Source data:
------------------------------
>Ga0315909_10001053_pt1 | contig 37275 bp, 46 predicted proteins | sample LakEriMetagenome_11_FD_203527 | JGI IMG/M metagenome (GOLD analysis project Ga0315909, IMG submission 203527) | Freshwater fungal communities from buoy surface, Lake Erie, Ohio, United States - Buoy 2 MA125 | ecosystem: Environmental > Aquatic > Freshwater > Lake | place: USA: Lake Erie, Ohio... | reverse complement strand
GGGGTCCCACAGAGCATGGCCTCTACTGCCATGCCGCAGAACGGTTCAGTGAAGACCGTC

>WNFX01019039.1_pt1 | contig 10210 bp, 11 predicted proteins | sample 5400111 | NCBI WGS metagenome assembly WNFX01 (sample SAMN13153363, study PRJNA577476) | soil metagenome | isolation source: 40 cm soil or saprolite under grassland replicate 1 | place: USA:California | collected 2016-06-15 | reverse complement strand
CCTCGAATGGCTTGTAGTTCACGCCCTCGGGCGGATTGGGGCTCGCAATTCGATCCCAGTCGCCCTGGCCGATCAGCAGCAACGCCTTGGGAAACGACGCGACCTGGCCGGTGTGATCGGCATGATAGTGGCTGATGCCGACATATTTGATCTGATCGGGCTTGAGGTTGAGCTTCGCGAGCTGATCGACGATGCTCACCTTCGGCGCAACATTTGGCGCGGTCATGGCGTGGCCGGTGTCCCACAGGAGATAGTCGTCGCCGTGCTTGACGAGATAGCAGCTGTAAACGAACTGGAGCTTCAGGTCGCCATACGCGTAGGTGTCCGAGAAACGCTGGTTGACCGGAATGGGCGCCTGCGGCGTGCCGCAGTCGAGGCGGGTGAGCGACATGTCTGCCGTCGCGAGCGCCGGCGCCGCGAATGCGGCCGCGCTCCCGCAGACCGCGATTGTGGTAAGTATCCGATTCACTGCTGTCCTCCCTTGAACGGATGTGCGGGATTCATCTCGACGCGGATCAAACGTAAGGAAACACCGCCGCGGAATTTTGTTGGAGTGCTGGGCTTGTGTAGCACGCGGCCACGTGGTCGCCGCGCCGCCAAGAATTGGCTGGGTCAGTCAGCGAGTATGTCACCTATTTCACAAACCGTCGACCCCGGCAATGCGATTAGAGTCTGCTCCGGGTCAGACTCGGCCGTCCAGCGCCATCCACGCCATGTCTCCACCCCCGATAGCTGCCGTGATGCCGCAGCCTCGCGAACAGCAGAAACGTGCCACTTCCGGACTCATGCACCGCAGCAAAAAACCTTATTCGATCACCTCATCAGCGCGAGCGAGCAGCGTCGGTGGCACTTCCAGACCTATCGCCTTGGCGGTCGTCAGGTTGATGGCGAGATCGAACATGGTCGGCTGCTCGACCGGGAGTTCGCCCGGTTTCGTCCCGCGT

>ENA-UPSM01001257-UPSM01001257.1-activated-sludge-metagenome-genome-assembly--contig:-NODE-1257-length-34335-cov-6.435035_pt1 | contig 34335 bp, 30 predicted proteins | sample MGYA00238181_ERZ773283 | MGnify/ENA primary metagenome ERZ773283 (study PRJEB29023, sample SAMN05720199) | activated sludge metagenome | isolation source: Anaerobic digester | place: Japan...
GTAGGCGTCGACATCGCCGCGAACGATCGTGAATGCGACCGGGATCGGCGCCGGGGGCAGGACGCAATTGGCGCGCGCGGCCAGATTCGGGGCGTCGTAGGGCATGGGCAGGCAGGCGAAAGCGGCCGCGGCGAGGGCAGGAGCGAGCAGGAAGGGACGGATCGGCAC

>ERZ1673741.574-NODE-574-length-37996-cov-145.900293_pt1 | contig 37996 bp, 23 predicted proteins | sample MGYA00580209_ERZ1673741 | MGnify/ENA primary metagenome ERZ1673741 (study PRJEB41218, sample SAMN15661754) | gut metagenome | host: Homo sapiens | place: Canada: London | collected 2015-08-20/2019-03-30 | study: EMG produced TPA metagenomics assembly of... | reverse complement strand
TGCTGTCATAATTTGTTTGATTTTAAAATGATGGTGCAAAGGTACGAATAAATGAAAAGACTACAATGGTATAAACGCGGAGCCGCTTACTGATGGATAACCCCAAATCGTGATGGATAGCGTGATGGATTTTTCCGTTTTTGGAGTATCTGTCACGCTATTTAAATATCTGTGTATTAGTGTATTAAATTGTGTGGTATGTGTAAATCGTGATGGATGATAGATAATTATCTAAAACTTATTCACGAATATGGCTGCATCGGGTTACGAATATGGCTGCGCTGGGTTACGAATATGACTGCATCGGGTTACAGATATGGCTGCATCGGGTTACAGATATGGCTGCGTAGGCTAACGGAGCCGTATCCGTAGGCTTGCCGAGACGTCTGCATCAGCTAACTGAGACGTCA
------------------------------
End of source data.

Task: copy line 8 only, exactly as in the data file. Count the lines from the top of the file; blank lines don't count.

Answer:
TGCTGTCATAATTTGTTTGATTTTAAAATGATGGTGCAAAGGTACGAATAAATGAAAAGACTACAATGGTATAAACGCGGAGCCGCTTACTGATGGATAACCCCAAATCGTGATGGATAGCGTGATGGATTTTTCCGTTTTTGGAGTATCTGTCACGCTATTTAAATATCTGTGTATTAGTGTATTAAATTGTGTGGTATGTGTAAATCGTGATGGATGATAGATAATTATCTAAAACTTATTCACGAATATGGCTGCATCGGGTTACGAATATGGCTGCGCTGGGTTACGAATATGACTGCATCGGGTTACAGATATGGCTGCATCGGGTTACAGATATGGCTGCGTAGGCTAACGGAGCCGTATCCGTAGGCTTGCCGAGACGTCTGCATCAGCTAACTGAGACGTCA